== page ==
Dealing with Gonorrhea as a dangerous STI

Gonorrhea is one of the most common sexually transmitted infections (S.T.I) passed on from one person to another.In the past, Gonorrhea was a major problem but due to great campaigns from the Ministry of Health, its prevalence declined in the society.

Gonorrhea is one of the most common sexually transmitted infections (S.T.I) passed on from one person to another.

In the past, Gonorrhea was a major problem but due to great campaigns from the Ministry of Health, its prevalence declined in the society. Early diagnosis and prevention through proper reproductive methods has greatly contributed towards successfully combating the notorious infectious disease.

Progress is seen in the change of behavior amongst the partners. Previously people used to contract this disease as a result of having multiple sexual partners, but the decline in the number of infected people recorded in hospitals manifests a good progress in the fight against the disease.

The Gynecology department of Butare University Teaching Hospital (CHUB) that gets most of referred patients from rural health centers used to record at least five patients suffering from Gonorrhea every month.  Today, the hospital does not record any of such cases in one or two months.

Adolescents, young adults, drug users and multiple sexually active partners are a group of people who are always at high risk of catching the infection. Gonorrhea is caused by the Neisseria Gonorrhoea bacteria.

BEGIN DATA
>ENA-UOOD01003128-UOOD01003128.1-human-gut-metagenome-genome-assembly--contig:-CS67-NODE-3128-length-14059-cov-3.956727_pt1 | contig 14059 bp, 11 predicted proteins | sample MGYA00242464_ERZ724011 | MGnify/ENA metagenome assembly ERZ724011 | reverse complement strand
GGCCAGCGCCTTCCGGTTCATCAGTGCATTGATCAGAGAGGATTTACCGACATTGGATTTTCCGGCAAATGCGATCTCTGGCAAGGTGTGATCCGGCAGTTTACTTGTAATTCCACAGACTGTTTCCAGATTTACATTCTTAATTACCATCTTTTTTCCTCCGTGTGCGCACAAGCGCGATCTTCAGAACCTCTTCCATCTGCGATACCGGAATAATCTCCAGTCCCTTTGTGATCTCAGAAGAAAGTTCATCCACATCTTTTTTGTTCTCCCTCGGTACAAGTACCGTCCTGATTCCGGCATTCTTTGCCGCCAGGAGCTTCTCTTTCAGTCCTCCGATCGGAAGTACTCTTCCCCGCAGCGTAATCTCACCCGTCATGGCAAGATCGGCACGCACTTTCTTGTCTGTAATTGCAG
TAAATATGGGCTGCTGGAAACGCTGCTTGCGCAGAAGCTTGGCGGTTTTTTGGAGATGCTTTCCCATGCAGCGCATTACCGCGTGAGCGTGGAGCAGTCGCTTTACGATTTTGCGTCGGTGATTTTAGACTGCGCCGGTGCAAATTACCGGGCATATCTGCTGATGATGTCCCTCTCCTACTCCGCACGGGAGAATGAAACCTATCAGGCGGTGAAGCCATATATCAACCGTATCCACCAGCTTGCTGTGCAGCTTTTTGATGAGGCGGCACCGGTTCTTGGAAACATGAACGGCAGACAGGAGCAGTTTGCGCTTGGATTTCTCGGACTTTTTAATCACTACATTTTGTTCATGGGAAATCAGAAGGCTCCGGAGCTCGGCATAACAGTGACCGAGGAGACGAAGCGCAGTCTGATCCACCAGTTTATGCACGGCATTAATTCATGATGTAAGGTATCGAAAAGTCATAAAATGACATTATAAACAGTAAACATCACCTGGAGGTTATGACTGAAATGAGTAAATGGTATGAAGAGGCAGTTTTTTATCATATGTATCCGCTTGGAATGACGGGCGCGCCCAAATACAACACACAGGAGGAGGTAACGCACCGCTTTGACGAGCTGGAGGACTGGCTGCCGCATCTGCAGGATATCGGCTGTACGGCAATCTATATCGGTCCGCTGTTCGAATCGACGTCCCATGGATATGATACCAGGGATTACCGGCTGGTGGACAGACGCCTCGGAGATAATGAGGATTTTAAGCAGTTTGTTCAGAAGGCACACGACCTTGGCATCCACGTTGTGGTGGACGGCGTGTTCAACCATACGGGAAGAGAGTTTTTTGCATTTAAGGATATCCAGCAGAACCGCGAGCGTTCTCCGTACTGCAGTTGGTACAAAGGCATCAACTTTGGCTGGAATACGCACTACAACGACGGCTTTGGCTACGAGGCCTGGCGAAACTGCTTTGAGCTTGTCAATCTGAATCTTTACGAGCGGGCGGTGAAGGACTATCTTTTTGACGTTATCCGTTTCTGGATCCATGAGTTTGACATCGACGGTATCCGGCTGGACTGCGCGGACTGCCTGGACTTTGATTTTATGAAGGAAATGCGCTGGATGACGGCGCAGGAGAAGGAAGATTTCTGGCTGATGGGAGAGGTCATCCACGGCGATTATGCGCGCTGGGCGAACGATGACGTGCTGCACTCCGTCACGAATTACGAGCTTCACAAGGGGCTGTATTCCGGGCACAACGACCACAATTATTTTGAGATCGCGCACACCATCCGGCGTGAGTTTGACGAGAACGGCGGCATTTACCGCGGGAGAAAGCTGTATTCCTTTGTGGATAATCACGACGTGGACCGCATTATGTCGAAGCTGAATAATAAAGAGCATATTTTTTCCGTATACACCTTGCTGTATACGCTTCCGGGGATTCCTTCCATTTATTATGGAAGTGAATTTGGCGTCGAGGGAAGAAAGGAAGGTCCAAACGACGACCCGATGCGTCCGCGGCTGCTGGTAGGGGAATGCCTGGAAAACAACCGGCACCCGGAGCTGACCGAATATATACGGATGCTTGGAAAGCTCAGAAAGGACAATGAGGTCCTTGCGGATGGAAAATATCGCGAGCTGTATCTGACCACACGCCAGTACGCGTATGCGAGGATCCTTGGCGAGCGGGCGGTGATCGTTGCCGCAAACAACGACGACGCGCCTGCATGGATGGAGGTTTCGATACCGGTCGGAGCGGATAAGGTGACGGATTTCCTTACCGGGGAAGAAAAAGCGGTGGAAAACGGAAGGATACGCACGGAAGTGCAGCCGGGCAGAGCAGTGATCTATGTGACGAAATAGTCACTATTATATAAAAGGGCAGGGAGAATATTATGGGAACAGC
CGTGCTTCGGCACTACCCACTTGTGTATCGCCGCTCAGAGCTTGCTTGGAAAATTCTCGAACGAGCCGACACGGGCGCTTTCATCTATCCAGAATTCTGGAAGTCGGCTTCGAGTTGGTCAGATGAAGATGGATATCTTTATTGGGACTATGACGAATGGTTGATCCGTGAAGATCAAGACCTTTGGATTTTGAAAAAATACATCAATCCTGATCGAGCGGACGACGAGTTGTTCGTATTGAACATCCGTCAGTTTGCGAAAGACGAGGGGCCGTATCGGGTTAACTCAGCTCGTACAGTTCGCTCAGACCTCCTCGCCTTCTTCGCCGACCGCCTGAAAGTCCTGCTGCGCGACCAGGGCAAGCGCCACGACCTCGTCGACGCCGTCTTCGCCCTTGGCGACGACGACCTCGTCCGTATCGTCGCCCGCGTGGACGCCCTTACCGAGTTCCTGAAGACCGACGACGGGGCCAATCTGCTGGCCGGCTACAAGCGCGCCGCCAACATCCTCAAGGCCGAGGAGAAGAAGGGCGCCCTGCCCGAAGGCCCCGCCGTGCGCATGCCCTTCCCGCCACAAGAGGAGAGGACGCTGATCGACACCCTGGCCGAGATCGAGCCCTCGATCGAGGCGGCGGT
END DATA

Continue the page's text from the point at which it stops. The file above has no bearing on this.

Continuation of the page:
Scientific research carried out by World Health Organization shows that men have a 20 percent chance of getting infected from a woman while on the other hand, women have a 50 percent chance of getting infected from a man.

Also an infected mother may transmit gonorrhea to her newborn during childbirth. Usually, newly born babies, will suffer from irritation of the mucous membranes in the eyes if Gonorrhea is not treated in time. This can cause blindness in children.

Symptoms

Symptoms vary depending on an individual gender. For women; Gonorrhea may cause pelvic inflammatory disease a serious medical condition that can lead to infertility, infection and irritation of the cervix. Infected women also feel the need to urinate often, experience itching and burning in the vagina. 
These symptoms can also be noticed in children who are possible victims of defilement or incest. More still, abnormal bleeding between menstrual periods is another challenging symptom in women.  For men, pain and burning during urination is most common due to inflammation and infection of ducts in the testicles and the prostate.

Gonococcal throat infection should be considered in people who complain of sore throat and are showing other signs of the disease.

Throat infections from gonorrhea are transmitted through oral sex but may occur without any other symptoms. Rectal pain and rectal discharge can be a sign of infection of the prostate and is transmitted through anal intercourse.

Other alarming signs of the disease include; fever, abdominal pain, discharge from reproductive organs and joint pain. Complications resulting from of Gonorrhea include; meningitis an inflammation of the brain and endocarditis an infection of the heart.

Treatment

Previously antibiotics known as the fluoroquinolones such as ciprofloxacin and levofloxacin was widely used in the treatment of gonorrheal infection. Due to increasing resistance of many tested samples to the fluoroquinolone drugs, today the cephalosporins are used to treat gonorrheal infections.

The doctor may prescribe a single dose injection of an antibiotic such as ceftriaxone.

Prevention

Using latex condoms during sexual intercourse, avoid sexual contact with high risk partners, remaining faithful to one partner and treat infected sexual partners or have them tested before having sexual relations.

Other sexually transmitted diseases include syphilis, Chlamydia, and HIV/Aids.

Contact: josephmunich06@yahoo.fr

Subscribe to The New Times E-Paper


You want to chat directly with us? Send us a message on WhatsApp at +250 788 310 999    

 

Follow The New Times on Google News